- Colonel Paul YinglingNobody who wins a war indulges in a bifurcated definition of victory. War is a political act; victory and defeat have meaning only in political terms. A country incapable of achieving its political objectives at an acceptable cost is losing the war, regardless of battlefield events.
Bifurcating victory (e.g. winning militarily, losing politically) is a useful salve for defeated armies. The "stab in the back" narrative helped take the sting out of failure for German generals after WWI and their American counterparts after Vietnam.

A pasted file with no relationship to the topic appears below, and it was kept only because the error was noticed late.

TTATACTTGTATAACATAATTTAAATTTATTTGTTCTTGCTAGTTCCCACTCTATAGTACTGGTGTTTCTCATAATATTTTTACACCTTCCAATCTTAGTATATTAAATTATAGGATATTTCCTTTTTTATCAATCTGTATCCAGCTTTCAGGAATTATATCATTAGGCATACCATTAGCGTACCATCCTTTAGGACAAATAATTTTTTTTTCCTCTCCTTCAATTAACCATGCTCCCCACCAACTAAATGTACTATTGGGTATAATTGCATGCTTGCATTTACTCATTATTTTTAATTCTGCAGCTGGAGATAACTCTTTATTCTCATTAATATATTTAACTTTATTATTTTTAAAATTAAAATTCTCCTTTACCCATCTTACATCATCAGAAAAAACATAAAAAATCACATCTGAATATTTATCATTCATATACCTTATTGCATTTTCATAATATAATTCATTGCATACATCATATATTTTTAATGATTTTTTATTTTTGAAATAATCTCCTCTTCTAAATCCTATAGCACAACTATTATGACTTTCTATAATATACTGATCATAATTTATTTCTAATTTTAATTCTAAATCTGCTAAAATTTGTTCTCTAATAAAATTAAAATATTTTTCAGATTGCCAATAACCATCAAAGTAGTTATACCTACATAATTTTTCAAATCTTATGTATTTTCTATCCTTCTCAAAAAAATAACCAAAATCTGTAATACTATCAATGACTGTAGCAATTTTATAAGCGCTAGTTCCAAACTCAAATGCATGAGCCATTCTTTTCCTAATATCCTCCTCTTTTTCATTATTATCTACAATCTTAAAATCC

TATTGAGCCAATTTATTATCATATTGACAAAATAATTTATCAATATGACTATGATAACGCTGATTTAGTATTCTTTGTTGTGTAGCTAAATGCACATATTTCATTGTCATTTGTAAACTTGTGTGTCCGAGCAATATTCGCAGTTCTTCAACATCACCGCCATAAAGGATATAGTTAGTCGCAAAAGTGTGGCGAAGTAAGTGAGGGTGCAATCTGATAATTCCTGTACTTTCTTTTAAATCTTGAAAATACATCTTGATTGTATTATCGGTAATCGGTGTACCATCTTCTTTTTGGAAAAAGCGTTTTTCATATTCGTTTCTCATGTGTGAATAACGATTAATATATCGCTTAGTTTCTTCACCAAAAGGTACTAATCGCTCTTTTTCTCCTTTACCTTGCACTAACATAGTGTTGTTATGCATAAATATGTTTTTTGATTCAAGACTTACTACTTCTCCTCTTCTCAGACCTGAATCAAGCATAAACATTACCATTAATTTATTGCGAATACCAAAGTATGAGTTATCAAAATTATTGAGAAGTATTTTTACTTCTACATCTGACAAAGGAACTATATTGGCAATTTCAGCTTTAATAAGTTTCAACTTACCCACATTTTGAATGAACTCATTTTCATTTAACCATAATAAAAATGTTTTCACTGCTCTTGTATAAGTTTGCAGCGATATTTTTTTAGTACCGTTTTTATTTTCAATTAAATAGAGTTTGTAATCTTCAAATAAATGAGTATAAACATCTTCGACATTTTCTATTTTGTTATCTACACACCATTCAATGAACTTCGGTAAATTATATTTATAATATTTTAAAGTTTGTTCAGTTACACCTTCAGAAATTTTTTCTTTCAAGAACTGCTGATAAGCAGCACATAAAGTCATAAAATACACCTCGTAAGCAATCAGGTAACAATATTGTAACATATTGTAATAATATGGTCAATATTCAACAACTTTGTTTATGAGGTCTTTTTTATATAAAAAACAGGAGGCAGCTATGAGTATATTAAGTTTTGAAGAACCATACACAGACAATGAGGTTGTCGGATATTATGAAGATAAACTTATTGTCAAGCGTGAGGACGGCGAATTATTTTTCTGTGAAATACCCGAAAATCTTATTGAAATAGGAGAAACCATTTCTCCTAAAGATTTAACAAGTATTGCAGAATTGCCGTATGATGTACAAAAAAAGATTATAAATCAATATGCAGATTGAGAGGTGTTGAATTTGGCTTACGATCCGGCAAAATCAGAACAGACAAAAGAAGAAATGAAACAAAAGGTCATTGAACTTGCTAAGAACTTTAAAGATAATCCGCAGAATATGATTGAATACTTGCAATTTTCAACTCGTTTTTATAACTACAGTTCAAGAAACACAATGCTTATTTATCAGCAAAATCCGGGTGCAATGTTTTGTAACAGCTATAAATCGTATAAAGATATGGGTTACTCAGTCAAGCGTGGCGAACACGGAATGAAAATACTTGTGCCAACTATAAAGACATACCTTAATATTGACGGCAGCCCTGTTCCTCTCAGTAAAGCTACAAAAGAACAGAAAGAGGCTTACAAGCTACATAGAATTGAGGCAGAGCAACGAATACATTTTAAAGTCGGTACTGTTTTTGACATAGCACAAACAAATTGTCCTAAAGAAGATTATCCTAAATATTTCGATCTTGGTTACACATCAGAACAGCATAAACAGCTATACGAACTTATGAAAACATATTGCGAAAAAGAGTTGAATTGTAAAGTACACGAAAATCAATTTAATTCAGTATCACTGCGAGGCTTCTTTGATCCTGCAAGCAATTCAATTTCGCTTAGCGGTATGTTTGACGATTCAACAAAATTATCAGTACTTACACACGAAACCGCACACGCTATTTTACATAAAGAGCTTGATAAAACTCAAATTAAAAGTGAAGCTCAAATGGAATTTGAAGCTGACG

All the same, it's nonsense. To paraphrase Vince Lombardi, show me a political loser, and I'll show you a loser.
Last edited by Henrin; 05-22-12 at 11:43 PM.
2. Lincoln was to respect that the fort was not his and the actions by the south were not illegal.
3. He was to therefore leave the fort when ordered to do so.
4. It is a fact that Lincoln needed to make the south look like the aggressor and there is no better way to do it than what he did.
Hey how about the ask a Texan thread? see ya'll there.